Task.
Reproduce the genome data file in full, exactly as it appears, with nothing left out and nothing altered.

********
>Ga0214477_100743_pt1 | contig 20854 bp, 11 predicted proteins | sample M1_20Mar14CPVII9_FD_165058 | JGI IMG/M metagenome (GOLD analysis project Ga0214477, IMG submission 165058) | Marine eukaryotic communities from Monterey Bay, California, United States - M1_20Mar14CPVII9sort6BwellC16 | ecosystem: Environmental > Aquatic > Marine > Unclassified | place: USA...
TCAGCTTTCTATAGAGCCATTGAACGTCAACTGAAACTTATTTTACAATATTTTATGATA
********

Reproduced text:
>Ga0214477_100743_pt1 | contig 20854 bp, 11 predicted proteins | sample M1_20Mar14CPVII9_FD_165058 | JGI IMG/M metagenome (GOLD analysis project Ga0214477, IMG submission 165058) | Marine eukaryotic communities from Monterey Bay, California, United States - M1_20Mar14CPVII9sort6BwellC16 | ecosystem: Environmental > Aquatic > Marine > Unclassified | place: USA...
TCAGCTTTCTATAGAGCCATTGAACGTCAACTGAAACTTATTTTACAATATTTTATGATA